Supported Employment: Job Readiness Training vs. Learning on the Job

May 25, 2024

Helping your loved one with a disability find meaningful employment is a priority for you.

But have you ever wondered if job readiness training is truly beneficial?

I’ve got all of the details for you below in the video and in written form.

Digging Deeper into Job Readiness Training

At first glance, we often assume that any form of training is beneficial. But let’s dig a little deeper into this, using insights from a study by Zafar E. Nazarov, Thomas P. Golden, and Sarah von Schrader.

Does Job Readiness Training Really Help?

You might think that job readiness or prevocational training is always a good thing. After all, preparation is key, right? Surprisingly, the research tells a different story.

The study found that after controlling for individual and job characteristics, there was a negative correlation between receiving prevocational services and hourly wages. In simple terms, those who underwent prevocational training before job placement tended to earn less than those who learned on the job.

Why Is This the Case?

It’s an interesting finding because you might have assumed the opposite. The detrimental effect seems to stem from the expectations set by providers, consumers, and employers regarding the consumer’s work ability and productivity. Employers tend to view prevocational training negatively, preferring instead the natural, more typical process of learning on the job.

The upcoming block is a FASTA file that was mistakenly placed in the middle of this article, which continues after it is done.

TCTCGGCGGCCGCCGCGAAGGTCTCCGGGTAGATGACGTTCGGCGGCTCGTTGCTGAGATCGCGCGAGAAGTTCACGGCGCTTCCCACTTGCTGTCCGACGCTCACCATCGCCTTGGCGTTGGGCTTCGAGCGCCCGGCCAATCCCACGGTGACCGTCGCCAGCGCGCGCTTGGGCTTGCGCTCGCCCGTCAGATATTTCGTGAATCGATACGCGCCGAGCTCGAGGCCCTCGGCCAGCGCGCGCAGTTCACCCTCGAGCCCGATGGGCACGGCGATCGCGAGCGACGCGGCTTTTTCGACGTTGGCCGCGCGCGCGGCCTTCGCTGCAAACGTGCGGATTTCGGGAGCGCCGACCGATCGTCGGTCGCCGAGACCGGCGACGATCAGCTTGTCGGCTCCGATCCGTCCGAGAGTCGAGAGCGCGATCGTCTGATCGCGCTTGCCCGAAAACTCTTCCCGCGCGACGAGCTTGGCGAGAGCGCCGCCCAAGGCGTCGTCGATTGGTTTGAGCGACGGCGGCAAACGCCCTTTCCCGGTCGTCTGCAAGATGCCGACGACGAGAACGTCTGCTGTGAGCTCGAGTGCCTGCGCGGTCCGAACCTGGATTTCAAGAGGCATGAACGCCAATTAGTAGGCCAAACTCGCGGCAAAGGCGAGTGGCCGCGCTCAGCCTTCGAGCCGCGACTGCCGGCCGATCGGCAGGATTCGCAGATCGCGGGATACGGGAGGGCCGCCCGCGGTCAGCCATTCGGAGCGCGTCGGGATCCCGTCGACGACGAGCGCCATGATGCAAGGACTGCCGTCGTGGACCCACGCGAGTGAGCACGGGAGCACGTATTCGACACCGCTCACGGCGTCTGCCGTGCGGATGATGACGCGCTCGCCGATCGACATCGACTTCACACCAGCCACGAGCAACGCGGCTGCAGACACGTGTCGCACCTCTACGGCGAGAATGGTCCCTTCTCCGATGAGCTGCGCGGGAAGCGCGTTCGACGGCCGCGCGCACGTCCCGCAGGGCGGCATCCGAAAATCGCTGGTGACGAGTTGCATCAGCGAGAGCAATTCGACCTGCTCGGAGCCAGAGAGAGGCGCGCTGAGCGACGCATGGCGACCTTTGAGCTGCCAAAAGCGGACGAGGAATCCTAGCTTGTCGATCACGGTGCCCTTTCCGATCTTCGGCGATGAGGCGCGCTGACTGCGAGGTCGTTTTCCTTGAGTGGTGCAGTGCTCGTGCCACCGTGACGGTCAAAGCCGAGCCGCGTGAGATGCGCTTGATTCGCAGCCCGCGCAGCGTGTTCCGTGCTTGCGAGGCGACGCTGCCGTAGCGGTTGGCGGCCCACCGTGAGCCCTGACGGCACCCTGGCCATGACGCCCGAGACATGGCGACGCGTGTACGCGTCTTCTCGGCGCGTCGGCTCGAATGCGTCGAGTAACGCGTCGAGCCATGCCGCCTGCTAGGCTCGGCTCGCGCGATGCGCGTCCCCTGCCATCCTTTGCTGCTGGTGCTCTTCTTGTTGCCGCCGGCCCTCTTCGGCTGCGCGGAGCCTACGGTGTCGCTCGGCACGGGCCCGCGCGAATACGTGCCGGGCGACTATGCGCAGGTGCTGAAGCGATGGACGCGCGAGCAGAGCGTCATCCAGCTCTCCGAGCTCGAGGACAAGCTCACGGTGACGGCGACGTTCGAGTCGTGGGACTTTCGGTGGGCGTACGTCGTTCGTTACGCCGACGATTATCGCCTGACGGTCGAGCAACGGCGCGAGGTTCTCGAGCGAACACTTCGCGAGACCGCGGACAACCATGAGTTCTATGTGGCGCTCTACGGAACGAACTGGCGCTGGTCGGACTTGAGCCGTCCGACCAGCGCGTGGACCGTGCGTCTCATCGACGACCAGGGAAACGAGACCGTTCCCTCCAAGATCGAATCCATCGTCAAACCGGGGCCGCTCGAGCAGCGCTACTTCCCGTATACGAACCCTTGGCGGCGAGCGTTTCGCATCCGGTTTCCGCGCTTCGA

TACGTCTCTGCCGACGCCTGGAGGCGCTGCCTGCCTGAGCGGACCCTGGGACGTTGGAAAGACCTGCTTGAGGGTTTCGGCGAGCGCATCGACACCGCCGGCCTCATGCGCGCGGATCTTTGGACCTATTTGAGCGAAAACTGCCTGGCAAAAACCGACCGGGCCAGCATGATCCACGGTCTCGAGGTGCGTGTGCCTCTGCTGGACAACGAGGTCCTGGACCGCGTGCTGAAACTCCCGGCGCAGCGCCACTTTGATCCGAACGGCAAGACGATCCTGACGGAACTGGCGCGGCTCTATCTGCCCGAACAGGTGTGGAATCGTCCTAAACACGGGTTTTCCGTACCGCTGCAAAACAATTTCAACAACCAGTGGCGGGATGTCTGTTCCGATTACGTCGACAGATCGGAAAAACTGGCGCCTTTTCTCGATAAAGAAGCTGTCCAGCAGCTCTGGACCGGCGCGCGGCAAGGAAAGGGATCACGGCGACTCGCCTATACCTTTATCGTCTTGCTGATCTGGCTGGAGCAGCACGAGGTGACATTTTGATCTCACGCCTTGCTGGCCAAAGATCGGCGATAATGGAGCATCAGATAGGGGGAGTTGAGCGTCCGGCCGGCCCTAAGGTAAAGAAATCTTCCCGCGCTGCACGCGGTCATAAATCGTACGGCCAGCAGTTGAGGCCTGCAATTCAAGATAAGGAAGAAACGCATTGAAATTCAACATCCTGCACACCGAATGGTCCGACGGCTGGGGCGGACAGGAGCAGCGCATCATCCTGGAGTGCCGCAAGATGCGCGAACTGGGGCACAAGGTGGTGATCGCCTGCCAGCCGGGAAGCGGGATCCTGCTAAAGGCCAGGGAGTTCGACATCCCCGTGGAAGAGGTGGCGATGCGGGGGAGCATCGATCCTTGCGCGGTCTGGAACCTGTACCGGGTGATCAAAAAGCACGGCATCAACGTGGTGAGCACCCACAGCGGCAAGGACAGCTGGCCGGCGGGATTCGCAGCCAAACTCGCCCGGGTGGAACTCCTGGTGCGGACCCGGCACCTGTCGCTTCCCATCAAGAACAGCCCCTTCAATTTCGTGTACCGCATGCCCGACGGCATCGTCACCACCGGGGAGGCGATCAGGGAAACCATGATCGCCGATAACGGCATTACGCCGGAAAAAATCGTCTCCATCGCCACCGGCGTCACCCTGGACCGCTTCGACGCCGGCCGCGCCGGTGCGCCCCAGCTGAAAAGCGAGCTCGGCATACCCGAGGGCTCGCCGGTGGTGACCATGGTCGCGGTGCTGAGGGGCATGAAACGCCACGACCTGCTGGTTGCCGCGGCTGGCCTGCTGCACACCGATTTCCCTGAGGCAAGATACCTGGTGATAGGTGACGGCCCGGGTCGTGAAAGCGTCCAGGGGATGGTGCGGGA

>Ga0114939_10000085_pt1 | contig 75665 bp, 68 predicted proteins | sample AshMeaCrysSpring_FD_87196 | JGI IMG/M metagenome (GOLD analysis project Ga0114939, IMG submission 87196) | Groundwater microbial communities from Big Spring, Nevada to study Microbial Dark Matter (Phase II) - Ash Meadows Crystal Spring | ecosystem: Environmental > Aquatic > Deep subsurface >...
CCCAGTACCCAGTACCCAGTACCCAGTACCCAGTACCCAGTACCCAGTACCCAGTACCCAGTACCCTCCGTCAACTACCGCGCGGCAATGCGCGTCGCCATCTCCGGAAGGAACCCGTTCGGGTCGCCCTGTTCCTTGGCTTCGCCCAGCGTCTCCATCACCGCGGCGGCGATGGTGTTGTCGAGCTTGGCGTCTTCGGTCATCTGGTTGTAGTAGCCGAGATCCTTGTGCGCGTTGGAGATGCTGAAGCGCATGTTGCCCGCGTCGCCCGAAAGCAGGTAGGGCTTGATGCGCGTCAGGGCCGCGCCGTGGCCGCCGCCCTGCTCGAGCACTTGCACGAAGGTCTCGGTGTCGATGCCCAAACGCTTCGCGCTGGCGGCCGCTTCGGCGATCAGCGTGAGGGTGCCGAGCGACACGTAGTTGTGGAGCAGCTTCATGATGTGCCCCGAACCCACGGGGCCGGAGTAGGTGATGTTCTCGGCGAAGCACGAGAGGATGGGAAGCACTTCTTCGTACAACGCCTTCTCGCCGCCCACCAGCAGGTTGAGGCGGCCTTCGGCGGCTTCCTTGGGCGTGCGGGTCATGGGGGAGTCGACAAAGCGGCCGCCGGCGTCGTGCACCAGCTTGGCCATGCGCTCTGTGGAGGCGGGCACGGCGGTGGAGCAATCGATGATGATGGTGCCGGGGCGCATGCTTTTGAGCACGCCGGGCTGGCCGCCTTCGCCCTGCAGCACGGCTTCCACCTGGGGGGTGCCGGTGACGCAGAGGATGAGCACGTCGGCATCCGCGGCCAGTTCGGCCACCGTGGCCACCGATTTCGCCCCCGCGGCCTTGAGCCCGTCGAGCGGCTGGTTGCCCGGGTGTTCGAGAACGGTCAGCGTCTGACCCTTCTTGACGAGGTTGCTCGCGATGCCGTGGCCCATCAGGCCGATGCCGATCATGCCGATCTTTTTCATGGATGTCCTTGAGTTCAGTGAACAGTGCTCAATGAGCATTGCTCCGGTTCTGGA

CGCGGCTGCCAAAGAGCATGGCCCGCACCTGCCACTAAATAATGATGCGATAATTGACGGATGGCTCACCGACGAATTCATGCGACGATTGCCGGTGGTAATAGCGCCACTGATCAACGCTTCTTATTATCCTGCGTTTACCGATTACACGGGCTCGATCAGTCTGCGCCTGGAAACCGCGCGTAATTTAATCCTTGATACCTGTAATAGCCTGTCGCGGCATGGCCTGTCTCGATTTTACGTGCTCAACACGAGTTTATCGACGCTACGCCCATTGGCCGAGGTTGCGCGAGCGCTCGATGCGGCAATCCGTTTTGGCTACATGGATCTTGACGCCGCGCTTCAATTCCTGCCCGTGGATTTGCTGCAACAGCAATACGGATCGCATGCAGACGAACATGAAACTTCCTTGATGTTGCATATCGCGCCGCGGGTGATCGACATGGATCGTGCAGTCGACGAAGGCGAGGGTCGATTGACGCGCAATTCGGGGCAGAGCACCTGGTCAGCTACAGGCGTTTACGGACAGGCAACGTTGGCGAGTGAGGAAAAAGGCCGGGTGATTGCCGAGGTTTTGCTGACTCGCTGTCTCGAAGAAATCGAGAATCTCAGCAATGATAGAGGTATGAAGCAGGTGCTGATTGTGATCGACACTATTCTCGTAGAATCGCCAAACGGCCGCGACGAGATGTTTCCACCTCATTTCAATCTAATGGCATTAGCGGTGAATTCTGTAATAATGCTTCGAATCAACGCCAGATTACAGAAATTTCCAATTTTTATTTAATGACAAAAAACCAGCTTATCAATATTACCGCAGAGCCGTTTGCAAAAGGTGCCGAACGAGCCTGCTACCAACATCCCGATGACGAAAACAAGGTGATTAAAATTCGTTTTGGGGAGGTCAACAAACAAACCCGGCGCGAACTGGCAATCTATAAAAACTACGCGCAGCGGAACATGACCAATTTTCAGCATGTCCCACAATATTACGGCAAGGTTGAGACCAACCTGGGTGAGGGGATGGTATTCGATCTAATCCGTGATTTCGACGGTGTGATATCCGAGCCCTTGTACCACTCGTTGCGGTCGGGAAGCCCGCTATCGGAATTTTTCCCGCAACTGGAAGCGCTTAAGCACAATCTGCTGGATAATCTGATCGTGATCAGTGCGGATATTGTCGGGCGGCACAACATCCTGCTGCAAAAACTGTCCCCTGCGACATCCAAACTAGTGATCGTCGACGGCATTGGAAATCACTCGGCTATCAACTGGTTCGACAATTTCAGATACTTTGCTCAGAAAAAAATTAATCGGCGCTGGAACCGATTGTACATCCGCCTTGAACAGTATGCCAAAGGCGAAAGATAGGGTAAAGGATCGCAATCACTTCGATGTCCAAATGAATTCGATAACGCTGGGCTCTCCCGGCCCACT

Learning on the Job: The Better Path?

Why do employers prefer this? It’s simple: learning on the job is how things usually work in most organizations. It’s ordinary and typical. Employees are trained by someone who already works at the organization, integrating into the workplace culture and learning directly from their future colleagues.

This approach, often referred to as the “Learn in Place” model, has shown to result in better employment outcomes for people with disabilities. Following a more typical and ordinary path helps to set realistic expectations and fosters a smoother transition into the workforce.

Applying This Insight

You can apply this learning when supporting your loved one with a disability to get paid employment. Look for employment supports that follow the Learn in Place model, rather than the train-then-place model. This shift can make a significant difference in their employment success and overall job satisfaction.

Curious to Learn More?

If you’re interested in learning more about supported employment best practices I encourage you to watch this podcast interview with Milton Tyree, a Supported Employment Specialist.

Learn More about Supported Employment with Milton Tyree here

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